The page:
​​​
  1. Achcha, Abba, Surya Namaskar in Oxford English Dictionary? Yes, you read that right! See how desi words went global

Achcha, Abba, Surya Namaskar in Oxford English Dictionary? Yes, you read that right! See how desi words went global

To an Indian, words like ‘Achcha’, ‘Bapu’, ‘Bada Din’, ‘Bachcha’, ‘Surya Namaskar’ retain certain charm and are synonymous to every day usage with friends and family.

By: | New Delhi | Updated: October 26, 2017 2:28 PM
oxford english dictionary, indian words in OED, Achcha, Abba, Surya Namaskar, chacha, didi, -ji, mata, (cousin brother, cousin sister, dum, gosht, keema, gulab jamun, mirchi, OED India, OED Pakistan, OED Bengali, OED Urdu, OED Hindi, OED Tamil, OED Telugu, OED Gujarati Total of 70 words from various regional languages like Telugu, Tamil, Hindi, Bengali and Gujarati have been added in the dictionary (Photo: Reuters)

To an Indian, words like ‘Achcha’, ‘Bapu’, ‘Bada Din’, ‘Bachcha’, ‘Surya Namaskar’ retain certain charm and are synonymous to every day usage with friends and family. However, these desi words have now gone global in the latest edition of Oxford English Dictionary (OED). Total of 70 words from various regional languages like Telugu, Tamil, Hindi, Bengali and Gujarati have been added in the dictionary, which was updated a month back alongside 900 distinctive words already identified by OED.

One word that stands for elder brother in Tamil and Telugu, ‘Anna’, has found a mention in the Dictionary. Until a month ago, the definition of ‘anna’ existed in the dictionary as the former monetary unit of India and Pakistan, equal to one sixteenth of a rupee used even after Independence and discontinued in 1994. However, the word included as a form of a noun is used as a reverential title or a form of address.

Most of the words inducted are connected to food, culture or relationships. ‘Achcha’ used in Hindi refers to an expression of affirmation akin to okay even surprise, joy or understanding of a situation. Urdu word “Abba’ meaning father has also been included in Oxford English Dictionary.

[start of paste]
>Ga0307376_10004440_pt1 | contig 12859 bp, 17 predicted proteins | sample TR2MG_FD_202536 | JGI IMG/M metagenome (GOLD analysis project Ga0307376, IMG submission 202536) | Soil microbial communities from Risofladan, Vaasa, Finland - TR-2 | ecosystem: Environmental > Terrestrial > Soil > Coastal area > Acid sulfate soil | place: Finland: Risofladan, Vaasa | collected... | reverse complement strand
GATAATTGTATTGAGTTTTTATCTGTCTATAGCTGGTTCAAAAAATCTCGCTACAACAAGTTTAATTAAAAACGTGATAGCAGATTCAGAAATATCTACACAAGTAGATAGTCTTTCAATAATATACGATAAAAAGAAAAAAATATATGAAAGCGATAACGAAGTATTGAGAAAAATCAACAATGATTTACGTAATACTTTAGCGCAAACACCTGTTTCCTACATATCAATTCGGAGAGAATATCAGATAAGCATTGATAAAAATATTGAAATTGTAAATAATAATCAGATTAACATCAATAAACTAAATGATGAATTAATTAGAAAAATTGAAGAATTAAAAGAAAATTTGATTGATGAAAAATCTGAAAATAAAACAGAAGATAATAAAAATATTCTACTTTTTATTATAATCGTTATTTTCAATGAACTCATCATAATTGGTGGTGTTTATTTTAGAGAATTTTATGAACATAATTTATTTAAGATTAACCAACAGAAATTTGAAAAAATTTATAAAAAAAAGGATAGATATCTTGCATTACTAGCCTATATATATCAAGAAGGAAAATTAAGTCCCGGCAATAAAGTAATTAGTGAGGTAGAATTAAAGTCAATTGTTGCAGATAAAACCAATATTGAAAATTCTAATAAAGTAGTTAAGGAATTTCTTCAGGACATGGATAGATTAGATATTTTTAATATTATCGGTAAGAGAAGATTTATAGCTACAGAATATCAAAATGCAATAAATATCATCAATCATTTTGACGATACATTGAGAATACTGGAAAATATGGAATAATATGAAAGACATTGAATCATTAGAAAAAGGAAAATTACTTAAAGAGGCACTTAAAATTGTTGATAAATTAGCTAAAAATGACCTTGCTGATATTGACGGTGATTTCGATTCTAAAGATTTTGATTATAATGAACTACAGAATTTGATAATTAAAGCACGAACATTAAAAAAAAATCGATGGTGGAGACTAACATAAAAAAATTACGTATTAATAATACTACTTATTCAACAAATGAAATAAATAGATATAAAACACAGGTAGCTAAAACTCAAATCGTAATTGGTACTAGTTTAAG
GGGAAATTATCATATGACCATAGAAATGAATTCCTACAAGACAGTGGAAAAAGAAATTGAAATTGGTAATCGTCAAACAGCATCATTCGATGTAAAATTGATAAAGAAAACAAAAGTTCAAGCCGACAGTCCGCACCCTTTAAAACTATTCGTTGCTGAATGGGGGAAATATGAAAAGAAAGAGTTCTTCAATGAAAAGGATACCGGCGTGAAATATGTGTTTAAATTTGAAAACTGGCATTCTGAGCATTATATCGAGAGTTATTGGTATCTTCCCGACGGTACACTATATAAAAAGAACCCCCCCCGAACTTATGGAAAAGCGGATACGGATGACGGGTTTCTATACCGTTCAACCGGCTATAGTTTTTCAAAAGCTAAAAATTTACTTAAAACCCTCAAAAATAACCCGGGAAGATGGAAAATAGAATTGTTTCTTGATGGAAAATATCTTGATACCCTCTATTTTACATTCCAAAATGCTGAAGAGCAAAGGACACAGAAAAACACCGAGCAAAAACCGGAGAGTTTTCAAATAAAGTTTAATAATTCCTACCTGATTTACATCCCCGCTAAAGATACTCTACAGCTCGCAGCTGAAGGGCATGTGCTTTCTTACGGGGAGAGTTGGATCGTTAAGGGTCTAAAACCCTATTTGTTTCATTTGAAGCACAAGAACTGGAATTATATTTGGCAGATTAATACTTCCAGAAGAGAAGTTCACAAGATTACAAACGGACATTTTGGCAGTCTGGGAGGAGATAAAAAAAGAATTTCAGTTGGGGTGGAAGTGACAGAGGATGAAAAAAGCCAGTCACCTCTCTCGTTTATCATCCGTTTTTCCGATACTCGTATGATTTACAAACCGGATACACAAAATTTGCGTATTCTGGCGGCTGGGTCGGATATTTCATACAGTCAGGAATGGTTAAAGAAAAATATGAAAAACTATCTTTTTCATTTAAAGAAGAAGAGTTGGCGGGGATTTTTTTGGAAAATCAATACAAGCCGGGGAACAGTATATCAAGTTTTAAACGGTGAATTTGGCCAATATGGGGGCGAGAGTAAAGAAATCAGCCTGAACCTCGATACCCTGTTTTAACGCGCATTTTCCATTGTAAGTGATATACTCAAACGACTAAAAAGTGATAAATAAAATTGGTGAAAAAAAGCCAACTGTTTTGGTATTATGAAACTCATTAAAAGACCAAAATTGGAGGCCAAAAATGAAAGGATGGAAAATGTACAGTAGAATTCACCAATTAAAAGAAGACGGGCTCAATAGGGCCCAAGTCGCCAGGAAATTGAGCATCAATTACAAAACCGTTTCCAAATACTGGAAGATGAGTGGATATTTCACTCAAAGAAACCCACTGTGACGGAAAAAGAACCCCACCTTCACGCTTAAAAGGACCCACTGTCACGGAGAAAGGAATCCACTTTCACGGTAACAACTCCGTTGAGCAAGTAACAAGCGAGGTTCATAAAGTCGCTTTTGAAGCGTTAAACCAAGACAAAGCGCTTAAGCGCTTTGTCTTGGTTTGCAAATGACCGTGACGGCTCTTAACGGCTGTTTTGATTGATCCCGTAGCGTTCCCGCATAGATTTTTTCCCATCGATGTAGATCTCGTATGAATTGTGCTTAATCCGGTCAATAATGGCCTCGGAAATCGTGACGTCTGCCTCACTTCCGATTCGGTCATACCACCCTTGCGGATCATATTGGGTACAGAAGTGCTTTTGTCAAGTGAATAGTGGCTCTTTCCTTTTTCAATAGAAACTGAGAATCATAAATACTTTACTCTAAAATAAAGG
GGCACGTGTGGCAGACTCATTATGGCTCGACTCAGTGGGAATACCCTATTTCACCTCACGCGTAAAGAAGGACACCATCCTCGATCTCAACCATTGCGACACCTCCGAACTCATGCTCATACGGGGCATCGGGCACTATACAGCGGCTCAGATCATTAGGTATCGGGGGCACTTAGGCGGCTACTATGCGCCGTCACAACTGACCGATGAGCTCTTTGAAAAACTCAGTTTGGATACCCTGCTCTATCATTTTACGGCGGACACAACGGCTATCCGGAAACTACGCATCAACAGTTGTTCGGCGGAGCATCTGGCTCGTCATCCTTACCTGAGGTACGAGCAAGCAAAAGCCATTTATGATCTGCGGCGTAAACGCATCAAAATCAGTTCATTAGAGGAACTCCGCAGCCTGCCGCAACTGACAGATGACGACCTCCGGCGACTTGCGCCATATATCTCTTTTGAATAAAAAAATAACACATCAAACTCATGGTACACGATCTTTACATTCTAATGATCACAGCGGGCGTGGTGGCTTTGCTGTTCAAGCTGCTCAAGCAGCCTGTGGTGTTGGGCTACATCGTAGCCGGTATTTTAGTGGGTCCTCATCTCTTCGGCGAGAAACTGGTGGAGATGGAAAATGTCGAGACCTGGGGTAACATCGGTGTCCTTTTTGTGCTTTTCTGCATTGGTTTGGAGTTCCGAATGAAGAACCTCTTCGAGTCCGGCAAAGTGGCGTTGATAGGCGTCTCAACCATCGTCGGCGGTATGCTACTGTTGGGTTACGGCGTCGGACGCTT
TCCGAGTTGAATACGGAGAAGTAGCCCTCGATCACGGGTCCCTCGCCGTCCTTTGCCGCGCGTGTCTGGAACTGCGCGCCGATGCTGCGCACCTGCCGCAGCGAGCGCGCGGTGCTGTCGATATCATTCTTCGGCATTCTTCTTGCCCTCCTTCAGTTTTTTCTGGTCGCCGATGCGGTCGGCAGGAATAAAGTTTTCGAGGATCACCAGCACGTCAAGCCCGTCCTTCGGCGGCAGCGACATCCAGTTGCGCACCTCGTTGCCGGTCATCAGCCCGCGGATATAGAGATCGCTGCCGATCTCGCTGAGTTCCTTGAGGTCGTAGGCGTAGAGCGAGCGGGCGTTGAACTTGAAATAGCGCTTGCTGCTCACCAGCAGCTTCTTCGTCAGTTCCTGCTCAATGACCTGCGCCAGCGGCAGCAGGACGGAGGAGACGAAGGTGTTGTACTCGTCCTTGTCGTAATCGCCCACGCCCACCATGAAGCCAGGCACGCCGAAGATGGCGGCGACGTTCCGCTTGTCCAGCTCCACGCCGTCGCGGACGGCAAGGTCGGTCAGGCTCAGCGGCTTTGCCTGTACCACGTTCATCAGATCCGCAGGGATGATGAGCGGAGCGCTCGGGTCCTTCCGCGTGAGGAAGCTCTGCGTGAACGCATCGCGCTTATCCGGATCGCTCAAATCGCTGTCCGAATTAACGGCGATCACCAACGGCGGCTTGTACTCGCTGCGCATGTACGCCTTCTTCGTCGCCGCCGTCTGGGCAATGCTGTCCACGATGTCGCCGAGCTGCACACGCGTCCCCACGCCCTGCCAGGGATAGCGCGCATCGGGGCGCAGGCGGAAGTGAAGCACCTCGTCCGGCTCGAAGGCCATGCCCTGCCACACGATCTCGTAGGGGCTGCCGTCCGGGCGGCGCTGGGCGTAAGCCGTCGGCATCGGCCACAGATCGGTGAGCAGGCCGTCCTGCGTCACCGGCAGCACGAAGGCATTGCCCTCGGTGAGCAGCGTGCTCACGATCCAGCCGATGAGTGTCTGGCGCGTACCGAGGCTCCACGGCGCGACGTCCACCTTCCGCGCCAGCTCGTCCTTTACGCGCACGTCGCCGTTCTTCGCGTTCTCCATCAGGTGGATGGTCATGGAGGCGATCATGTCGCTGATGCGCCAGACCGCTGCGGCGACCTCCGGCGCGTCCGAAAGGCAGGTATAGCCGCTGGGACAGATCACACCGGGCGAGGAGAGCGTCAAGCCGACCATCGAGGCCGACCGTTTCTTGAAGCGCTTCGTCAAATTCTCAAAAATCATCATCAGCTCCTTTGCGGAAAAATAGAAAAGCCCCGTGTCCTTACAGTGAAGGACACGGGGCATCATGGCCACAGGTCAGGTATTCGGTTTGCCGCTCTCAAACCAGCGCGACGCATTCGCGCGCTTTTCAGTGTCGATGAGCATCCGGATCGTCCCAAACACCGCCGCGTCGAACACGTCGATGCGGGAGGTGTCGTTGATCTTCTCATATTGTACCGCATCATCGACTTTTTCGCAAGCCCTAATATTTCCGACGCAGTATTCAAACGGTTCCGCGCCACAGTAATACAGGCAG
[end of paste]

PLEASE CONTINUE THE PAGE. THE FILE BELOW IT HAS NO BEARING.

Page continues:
According to ‘Release Notes: Indian English’ written by Danica Salazar, the author explains that ‘Indian speech etiquette features a complex system of kinship terms and terms of address, in which age, gender, status, and family relationships are marked by a highly specific vocabulary with no direct equivalents in English. This lexical gap is filled by borrowing such words from Indian languages (abba, Anna, bapu, chacha, didi, -ji, mata), or adapting existing English words (cousin brother, cousin sister).’ The lexicon has a fascinating mix of languages from food too, as words like ‘dum’, ‘gosht’, ‘gulab jamun’, ‘keema’, ‘mirch’, ‘mirch masala’, ‘namkeen’, ‘vada’ have been added.

English words continue to be one of the important forms of communication as well as hold a unique identity in the capacity of an official and living language even after seventy years of Independence. The inclusion of the seventy words in OED reflects the mingling and evolution of the diverse Indian culture that has shaped the way of speaking English in the country.

Get live Stock Prices from BSE and NSE and latest NAV, portfolio of Mutual Funds, calculate your tax by Income Tax Calculator, know market’s Top Gainers, Top Losers & Best Equity Funds. Like us on Facebook and follow us on Twitter.

Go to Top